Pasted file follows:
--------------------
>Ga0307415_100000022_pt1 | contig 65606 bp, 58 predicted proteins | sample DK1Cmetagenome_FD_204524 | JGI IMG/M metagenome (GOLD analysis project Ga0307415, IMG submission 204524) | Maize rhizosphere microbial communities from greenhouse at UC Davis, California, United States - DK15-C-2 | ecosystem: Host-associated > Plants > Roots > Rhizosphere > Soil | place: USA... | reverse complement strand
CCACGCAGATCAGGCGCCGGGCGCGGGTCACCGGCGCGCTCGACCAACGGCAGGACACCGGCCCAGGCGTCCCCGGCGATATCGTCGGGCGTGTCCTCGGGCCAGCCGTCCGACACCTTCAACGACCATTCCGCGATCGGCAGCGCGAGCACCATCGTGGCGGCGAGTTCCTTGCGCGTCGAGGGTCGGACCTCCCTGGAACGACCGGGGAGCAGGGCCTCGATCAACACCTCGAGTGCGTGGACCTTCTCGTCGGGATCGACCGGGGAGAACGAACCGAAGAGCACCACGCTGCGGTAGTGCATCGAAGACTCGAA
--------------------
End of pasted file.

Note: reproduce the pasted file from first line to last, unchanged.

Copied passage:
>Ga0307415_100000022_pt1 | contig 65606 bp, 58 predicted proteins | sample DK1Cmetagenome_FD_204524 | JGI IMG/M metagenome (GOLD analysis project Ga0307415, IMG submission 204524) | Maize rhizosphere microbial communities from greenhouse at UC Davis, California, United States - DK15-C-2 | ecosystem: Host-associated > Plants > Roots > Rhizosphere > Soil | place: USA... | reverse complement strand
CCACGCAGATCAGGCGCCGGGCGCGGGTCACCGGCGCGCTCGACCAACGGCAGGACACCGGCCCAGGCGTCCCCGGCGATATCGTCGGGCGTGTCCTCGGGCCAGCCGTCCGACACCTTCAACGACCATTCCGCGATCGGCAGCGCGAGCACCATCGTGGCGGCGAGTTCCTTGCGCGTCGAGGGTCGGACCTCCCTGGAACGACCGGGGAGCAGGGCCTCGATCAACACCTCGAGTGCGTGGACCTTCTCGTCGGGATCGACCGGGGAGAACGAACCGAAGAGCACCACGCTGCGGTAGTGCATCGAAGACTCGAA